@Kathy: Shoot for $1500/day (round trip, portal to portal of course), I’ll even stay in Trump’s pseudo 5-star hotel if required. My only thing is that I can’t travel by plane and will have to take the train. Fortunately, I live close enough to Seattle so that I can take the Empire Builder and Capital Limited and get there in about 5 days (can’t sleep on the train sitting up).

  14. Andrew says:

    The case is solid. Soon the spotlight will be on the Senate and what Mitch does.

    Every Democrat should repeat as often as they can what the charges are.

    The Republicans will continue attacking the establishment. The process. Those that are being mean to them. With no interest in arguing the case at hand. The line about how this is unimportant and Congress should be focused on something that really matters.
    How will the country feel when the Republicans treat the impeachment as a joke?
    How can they convince everyone in favor of impeachment, that they were wrong?

  15. Kathy says:

    @Just nutha ignint cracker:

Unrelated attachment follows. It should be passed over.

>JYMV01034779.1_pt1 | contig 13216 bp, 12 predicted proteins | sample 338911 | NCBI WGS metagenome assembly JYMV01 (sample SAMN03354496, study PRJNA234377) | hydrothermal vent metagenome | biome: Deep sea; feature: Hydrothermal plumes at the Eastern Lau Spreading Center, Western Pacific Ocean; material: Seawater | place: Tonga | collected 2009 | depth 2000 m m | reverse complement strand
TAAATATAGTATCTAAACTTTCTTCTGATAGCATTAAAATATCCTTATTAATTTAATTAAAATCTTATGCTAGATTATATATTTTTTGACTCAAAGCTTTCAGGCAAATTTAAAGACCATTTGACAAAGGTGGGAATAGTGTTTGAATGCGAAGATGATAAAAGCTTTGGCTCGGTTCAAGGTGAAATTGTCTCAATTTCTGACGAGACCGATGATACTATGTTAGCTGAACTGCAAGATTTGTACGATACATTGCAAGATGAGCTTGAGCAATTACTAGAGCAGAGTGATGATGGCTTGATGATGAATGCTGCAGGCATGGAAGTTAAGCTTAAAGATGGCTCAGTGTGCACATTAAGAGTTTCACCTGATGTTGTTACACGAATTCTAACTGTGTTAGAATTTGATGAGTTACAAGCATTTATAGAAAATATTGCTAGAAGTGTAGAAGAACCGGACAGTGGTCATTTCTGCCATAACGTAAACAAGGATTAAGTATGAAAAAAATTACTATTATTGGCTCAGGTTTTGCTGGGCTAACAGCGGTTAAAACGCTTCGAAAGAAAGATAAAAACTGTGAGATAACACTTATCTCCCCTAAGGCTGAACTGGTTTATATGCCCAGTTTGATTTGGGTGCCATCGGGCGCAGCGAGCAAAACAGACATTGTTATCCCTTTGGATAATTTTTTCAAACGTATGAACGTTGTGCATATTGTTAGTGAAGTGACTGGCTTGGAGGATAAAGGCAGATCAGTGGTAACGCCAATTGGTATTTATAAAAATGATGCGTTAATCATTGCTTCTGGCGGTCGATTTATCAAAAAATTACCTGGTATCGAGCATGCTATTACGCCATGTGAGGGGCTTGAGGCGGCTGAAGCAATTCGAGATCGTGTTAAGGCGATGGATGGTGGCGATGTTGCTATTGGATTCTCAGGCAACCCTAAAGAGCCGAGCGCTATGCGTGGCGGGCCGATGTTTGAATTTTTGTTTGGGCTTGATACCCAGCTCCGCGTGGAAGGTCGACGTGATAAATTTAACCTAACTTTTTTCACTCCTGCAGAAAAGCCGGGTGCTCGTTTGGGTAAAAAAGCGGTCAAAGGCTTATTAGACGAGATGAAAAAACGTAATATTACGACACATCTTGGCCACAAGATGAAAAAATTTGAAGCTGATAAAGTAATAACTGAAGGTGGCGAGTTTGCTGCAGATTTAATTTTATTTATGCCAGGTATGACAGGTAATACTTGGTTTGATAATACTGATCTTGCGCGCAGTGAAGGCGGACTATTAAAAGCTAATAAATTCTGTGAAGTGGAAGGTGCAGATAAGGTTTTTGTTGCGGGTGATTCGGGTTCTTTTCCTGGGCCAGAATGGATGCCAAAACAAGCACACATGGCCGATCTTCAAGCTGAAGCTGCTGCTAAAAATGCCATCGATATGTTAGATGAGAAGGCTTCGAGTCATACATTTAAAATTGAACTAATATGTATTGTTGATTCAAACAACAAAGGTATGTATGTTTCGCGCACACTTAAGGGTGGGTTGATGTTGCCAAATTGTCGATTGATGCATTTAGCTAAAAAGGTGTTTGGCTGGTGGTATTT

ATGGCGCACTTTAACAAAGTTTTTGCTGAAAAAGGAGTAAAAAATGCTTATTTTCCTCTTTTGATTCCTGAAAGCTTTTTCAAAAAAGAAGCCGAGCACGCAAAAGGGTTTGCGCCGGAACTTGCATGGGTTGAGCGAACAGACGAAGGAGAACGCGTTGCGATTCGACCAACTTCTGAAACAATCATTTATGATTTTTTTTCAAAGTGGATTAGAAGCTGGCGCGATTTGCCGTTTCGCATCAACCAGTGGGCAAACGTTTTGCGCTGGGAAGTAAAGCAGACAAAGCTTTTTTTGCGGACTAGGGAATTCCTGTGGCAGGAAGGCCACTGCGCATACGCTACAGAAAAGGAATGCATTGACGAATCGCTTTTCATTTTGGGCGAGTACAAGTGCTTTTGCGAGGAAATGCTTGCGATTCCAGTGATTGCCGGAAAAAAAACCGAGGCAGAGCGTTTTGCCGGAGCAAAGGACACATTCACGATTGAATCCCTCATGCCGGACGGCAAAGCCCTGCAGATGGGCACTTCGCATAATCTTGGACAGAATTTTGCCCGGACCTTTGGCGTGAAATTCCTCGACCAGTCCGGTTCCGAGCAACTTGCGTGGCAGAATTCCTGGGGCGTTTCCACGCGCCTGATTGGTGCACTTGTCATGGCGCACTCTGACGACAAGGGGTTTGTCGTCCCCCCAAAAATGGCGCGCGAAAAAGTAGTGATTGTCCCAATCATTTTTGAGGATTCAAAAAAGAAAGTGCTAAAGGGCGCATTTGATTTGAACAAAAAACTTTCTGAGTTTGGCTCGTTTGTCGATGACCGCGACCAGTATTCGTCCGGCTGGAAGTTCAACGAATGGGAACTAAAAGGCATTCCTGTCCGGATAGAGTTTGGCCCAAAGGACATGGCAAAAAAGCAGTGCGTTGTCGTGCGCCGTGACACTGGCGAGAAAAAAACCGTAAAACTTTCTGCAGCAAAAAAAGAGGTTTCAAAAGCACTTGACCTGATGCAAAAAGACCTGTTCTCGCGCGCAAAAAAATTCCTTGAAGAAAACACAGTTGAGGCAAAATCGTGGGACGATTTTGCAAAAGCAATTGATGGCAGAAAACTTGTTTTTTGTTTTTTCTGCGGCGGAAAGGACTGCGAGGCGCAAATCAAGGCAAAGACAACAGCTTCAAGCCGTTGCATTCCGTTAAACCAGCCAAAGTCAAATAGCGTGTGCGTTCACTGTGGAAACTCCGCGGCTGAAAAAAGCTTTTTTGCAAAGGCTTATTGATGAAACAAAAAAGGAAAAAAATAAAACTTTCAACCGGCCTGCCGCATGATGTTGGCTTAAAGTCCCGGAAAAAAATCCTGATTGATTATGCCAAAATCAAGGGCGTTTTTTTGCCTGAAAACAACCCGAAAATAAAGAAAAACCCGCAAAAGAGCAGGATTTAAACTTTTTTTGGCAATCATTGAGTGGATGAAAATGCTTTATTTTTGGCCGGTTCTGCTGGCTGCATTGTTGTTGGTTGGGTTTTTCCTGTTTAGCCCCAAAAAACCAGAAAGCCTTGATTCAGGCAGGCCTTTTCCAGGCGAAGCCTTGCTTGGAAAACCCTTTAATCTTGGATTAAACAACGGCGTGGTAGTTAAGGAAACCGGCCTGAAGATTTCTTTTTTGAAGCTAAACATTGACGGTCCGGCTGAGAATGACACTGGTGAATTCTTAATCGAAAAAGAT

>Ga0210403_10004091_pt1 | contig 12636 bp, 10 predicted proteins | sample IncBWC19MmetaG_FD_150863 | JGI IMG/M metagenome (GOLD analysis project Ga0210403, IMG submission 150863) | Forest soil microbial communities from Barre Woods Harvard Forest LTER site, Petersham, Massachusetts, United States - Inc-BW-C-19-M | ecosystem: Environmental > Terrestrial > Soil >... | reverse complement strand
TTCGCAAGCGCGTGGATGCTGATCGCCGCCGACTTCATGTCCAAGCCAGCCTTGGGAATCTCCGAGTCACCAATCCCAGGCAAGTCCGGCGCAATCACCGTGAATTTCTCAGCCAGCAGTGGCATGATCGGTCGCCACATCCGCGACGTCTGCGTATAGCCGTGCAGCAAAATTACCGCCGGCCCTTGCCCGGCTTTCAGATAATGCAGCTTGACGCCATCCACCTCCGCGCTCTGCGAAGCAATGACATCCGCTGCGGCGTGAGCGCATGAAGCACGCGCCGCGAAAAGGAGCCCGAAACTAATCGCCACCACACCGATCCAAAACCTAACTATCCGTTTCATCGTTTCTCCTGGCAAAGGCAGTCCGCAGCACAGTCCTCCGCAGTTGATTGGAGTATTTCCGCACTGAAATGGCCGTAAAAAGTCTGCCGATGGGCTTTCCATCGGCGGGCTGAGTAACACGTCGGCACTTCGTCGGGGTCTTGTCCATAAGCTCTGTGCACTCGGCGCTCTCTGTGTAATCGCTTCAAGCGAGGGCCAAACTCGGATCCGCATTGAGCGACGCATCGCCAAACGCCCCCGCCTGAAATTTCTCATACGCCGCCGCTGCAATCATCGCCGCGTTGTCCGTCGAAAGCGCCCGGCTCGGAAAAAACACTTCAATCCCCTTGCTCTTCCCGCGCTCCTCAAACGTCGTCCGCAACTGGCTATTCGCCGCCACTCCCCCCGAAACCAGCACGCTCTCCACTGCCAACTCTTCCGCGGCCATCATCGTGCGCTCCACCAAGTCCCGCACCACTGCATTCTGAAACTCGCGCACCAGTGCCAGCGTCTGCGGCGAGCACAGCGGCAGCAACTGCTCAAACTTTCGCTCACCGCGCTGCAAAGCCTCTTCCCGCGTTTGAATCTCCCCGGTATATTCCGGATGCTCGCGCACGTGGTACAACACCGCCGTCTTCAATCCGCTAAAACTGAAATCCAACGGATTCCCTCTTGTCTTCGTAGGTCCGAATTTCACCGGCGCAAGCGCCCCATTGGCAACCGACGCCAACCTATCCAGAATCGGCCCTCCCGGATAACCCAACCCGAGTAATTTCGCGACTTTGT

Shoot for $1500/day (round trip, portal to portal of course), I’ll even stay in Trump’s pseudo 5-star hotel if required.

    Well, I’ve never trashed a hotel room.

  16. Kathy says:

    @Andrew:

    Every Democrat should repeat as often as they can what the charges are.

    During the Merrick Garland debacle, I thought Obama and the Democrats in general were not loud enough in 1) demanding the Senate act on the nomination and 2) reminding the public Moscow Mitch was playing dirty and lying down on the job.

    That said, it wouldn’t have made Mitch move on the nomination. But it might have turned off some voters from the GOP.

    I see this as the same thing. nothing, absolutely nothing, the Democrats can do will get the sniveling cowards in the Senate, aka the Republican Senators, to vote to convict Trump. But they may damage Dennison and his Yellow Wall enough to affect the 2020 election.